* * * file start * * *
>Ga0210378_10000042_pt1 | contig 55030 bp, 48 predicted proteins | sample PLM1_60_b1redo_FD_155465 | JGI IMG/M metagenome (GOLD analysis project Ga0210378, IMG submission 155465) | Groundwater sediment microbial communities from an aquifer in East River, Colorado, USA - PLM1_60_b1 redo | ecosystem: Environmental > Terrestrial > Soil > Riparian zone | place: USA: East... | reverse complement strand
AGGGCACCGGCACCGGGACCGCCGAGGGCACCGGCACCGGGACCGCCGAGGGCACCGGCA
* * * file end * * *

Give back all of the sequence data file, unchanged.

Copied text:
>Ga0210378_10000042_pt1 | contig 55030 bp, 48 predicted proteins | sample PLM1_60_b1redo_FD_155465 | JGI IMG/M metagenome (GOLD analysis project Ga0210378, IMG submission 155465) | Groundwater sediment microbial communities from an aquifer in East River, Colorado, USA - PLM1_60_b1 redo | ecosystem: Environmental > Terrestrial > Soil > Riparian zone | place: USA: East... | reverse complement strand
AGGGCACCGGCACCGGGACCGCCGAGGGCACCGGCACCGGGACCGCCGAGGGCACCGGCA